Reading: Franchising

Franchising is the practice of licensing another firm's business model as an operator.

KEY Points

  • Essentially, and in terms of distribution, the franchiser is a supplier who allows an operator, or a franchisee, to use the supplier's trademark and distribute the supplier's goods. In return, the operator pays the supplier a fee.
  • Thirty three countries, including the United States, China, and Australia, have laws that explicitly regulate franchising, with the majority of all other countries having laws which have a direct or indirect impact on franchising.
  • Franchise agreements carry no guarantees or warranties, and the franchisee has little or no recourse to legal intervention in the event of a dispute.


Terms

  • Franchisee:  A holder of a franchise; a person who is granted a franchise.
  • Franchising:  The establishment, granting, or use of a franchise.
  • Franchise:  The authorization granted by a company to sell or distribute its goods or services in a certain area.
  • Franchiser:  A franchisor, a company which or person who grants franchises.


Franchising is the practice of using another firm's successful business model. For the franchiser, the franchise is an alternative to building "chain stores" to distribute goods that avoids the investments and liability of a chain. The franchiser's success depends on the success of the franchisees. The franchisee is said to have a greater incentive than a direct employee because he or she has a direct stake in the business. Essentially, and in terms of distribution, the franchiser is a supplier who allows an operator, or a franchisee, to use the supplier's trademark and distribute the supplier's goods. In return, the operator pays the supplier a fee.

Subway Franchise - Russia
There are over 22,000 Subway restaurant franchises worldwide.
In short, in terms of distribution, the franchiser is a supplier who allows an operator, or a franchisee, to use the supplier's trademark and distribute the supplier's goods. In return, the operator pays the supplier a fee.

Each party to a franchise has several interests to protect. The franchiser is involved in securing protection for the trademark, controlling the business concept, and securing know how. The franchisee is obligated to carry out the services for which the trademark has been made prominent or famous. There is a great deal of standardization required. The place of service has to bear the franchiser's signs, logos, and trademark in a prominent place. The uniforms worn by the staff of the franchisee have to be of a particular design and color. The service has to be in accordance with the pattern followed by the franchiser in the successful franchiseoperations. Thus, franchisees are not in full control of the business, as they would be in retailing.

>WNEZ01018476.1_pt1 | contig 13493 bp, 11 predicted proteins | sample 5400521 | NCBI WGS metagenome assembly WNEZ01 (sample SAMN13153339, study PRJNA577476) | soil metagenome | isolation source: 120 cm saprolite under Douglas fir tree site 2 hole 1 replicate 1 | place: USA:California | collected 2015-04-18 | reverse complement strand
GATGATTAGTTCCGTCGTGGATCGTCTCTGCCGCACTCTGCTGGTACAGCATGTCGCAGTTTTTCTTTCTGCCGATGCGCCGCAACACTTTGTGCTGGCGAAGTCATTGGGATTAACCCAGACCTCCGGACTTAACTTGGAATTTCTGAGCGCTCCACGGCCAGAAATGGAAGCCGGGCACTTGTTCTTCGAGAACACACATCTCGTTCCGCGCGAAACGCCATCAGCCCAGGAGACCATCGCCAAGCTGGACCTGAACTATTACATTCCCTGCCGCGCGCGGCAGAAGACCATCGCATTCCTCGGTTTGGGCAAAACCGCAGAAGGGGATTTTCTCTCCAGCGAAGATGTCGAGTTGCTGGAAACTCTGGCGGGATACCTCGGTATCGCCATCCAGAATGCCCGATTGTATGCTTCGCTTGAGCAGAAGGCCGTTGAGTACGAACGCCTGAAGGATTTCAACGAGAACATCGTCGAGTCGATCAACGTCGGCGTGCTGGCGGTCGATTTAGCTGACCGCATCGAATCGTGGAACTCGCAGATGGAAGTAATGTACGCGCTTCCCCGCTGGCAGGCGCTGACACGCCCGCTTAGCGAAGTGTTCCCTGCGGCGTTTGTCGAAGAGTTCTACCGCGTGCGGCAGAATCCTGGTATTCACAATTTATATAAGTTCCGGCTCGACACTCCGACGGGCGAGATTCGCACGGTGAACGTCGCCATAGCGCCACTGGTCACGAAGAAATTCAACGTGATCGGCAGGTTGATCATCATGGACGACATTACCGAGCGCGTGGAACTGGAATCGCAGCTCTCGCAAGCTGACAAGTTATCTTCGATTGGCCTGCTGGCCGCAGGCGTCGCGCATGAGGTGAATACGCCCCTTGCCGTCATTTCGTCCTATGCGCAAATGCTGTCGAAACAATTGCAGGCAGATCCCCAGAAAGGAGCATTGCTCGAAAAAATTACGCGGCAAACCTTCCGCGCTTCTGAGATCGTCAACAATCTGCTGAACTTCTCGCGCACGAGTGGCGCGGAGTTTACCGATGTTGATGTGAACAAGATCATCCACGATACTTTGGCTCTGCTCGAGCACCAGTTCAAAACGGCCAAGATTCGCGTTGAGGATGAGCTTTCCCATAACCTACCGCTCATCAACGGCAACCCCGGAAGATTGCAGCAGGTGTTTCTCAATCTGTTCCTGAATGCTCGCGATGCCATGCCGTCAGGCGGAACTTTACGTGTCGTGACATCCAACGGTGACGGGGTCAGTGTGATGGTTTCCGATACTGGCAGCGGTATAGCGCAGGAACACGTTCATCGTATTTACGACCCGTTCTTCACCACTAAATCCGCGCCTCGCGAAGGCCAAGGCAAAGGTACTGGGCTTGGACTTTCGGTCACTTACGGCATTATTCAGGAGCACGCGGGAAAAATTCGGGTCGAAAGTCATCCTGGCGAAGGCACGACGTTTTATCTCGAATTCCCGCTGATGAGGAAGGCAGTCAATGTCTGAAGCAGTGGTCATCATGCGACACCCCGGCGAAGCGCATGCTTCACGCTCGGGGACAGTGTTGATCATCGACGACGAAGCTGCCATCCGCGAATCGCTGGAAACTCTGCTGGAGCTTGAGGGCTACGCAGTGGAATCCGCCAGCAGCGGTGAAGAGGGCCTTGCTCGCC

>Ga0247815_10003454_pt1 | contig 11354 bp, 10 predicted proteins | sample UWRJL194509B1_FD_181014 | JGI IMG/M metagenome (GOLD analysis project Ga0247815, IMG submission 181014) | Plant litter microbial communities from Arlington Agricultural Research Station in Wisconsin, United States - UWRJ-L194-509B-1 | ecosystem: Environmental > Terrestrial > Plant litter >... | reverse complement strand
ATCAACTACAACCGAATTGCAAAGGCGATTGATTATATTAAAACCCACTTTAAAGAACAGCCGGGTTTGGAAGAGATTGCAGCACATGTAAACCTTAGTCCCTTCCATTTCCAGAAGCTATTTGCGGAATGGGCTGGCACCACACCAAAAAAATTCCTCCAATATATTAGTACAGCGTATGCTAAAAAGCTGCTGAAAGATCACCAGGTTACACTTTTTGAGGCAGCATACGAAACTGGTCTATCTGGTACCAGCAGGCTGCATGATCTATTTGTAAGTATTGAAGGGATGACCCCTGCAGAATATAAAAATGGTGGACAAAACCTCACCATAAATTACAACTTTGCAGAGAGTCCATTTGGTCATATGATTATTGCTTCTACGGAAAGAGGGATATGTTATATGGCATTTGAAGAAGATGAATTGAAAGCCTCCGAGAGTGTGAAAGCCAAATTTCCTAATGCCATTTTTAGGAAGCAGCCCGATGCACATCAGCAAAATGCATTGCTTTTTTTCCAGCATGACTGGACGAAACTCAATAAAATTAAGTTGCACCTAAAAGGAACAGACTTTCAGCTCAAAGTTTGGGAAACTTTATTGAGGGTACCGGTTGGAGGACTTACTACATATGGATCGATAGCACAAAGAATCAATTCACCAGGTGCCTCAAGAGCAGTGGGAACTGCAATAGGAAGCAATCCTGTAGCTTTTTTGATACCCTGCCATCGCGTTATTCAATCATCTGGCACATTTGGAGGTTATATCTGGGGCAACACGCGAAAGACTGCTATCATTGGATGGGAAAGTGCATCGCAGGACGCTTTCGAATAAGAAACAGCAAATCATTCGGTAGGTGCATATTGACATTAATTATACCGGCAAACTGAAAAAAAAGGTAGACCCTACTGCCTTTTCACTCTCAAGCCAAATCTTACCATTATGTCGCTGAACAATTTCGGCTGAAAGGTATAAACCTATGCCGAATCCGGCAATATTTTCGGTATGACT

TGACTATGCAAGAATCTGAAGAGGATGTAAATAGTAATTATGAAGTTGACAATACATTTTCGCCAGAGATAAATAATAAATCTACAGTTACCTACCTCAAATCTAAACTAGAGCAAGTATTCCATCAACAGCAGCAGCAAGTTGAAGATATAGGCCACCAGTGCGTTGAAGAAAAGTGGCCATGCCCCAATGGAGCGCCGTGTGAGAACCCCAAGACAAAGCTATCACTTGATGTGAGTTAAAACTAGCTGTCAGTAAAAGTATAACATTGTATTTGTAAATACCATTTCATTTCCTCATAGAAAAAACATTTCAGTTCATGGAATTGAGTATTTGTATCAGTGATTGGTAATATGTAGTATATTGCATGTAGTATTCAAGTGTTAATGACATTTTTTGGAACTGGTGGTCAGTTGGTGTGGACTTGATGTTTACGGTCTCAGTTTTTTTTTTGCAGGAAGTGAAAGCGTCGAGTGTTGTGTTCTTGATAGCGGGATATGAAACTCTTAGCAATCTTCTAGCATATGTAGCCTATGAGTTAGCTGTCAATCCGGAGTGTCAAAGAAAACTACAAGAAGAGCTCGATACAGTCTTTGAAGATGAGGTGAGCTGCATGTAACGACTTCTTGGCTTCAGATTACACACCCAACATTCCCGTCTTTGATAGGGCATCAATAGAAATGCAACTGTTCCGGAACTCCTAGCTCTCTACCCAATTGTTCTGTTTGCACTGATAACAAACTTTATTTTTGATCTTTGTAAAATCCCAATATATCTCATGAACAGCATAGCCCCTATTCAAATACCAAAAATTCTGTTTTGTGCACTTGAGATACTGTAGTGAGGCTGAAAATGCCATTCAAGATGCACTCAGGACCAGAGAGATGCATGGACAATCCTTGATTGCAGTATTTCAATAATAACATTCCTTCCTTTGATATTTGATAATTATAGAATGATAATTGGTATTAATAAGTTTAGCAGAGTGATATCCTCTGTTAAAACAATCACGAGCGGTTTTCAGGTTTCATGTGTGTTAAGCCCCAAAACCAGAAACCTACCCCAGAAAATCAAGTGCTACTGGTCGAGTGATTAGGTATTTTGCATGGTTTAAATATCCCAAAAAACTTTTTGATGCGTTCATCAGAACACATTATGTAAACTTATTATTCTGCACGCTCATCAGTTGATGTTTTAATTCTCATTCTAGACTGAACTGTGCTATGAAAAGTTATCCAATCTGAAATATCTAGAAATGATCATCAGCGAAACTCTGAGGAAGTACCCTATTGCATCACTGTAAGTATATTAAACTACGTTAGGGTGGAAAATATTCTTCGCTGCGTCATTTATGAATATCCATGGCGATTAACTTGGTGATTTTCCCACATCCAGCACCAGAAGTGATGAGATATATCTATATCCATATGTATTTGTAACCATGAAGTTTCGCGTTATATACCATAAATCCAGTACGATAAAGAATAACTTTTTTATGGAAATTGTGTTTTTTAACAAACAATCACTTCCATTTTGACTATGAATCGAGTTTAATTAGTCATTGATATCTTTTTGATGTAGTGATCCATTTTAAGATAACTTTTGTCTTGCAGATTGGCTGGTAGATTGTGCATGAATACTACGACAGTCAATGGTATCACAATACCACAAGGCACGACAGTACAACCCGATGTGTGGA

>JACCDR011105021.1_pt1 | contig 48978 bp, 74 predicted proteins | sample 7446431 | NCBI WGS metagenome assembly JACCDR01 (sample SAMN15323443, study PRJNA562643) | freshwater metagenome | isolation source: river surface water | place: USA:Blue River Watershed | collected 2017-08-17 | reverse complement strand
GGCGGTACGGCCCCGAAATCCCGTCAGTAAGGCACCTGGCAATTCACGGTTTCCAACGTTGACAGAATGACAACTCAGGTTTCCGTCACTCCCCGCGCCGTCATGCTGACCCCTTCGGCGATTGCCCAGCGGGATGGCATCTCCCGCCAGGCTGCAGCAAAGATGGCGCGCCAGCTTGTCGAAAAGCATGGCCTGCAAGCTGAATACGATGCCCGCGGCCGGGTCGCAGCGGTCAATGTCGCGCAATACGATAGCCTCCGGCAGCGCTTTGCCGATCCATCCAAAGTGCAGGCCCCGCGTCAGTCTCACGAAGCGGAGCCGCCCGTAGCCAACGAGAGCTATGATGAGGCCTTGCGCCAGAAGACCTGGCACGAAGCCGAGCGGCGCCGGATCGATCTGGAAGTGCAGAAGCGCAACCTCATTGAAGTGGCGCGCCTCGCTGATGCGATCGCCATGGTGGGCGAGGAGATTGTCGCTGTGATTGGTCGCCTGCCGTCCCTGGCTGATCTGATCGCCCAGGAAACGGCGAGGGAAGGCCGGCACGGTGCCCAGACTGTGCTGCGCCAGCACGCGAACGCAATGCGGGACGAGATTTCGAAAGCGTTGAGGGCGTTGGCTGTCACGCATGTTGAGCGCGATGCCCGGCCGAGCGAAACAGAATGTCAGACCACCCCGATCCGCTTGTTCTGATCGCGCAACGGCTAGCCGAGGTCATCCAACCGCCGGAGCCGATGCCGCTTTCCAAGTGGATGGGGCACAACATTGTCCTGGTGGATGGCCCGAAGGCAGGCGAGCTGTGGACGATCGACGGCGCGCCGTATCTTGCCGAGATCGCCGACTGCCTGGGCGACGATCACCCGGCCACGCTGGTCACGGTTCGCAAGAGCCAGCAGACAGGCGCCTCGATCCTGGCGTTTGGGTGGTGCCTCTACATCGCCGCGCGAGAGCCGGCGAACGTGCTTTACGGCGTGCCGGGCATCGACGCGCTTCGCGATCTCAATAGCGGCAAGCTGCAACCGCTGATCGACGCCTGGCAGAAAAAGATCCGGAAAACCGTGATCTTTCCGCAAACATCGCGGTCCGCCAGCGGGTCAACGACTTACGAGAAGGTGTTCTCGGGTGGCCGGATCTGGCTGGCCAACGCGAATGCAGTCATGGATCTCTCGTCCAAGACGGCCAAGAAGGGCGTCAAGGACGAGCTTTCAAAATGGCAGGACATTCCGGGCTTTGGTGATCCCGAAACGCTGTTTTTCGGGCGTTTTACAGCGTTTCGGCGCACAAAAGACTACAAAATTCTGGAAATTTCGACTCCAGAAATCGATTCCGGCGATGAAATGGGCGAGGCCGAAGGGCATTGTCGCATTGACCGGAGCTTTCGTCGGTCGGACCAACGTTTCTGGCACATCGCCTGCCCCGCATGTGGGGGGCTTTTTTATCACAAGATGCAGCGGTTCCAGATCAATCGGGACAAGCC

A service can be successful if equipment and supplies are purchased at a fair pricefrom the franchiser or sources recommended by the franchiser. A coffee brew, for example, can be readily identified by the trademark if its raw materials come from a particular supplier. If the franchiser requires purchase from his stores, it may come under anti-trust legislation or equivalent laws of other countries. So too the purchase of uniforms of personnel, signs, etc., as well as the franchise sites, if they are owned or controlled by the franchiser.

Franchise agreements carry no guarantees or warranties, and the franchisee has little or no recourse to legal intervention in the event of a dispute. Franchise contracts tend to be unilateral contracts in favor of the franchiser, who is generally protected from lawsuits from their franchisees because of the non-negotiable contracts that require franchisees to acknowledge, in effect, that they are buying the franchise knowing that there is risk, and that they have not been promised success or profits by the franchiser. Contracts are renewable at the sole option of the franchiser. Most franchisers require franchisees to sign agreements that mandate where and under what law any dispute would be litigated.

GLOSSARY

Interest
The price paid for obtaining, or price received for providing, money or goods in a credit transaction, calculated as a fraction of the amount or value of what was borrowed. The price paid for obtaining, or price received for providing, money or goods in a credit transaction, calculated as a fraction of the amount of value of what was borrowed. The price paid for obtaining or price received for providing money or goods in a credit transaction, calculated as a fraction of the amount or value of what was borrowed. A great attention and concern from someone or something; intellectual curiosity.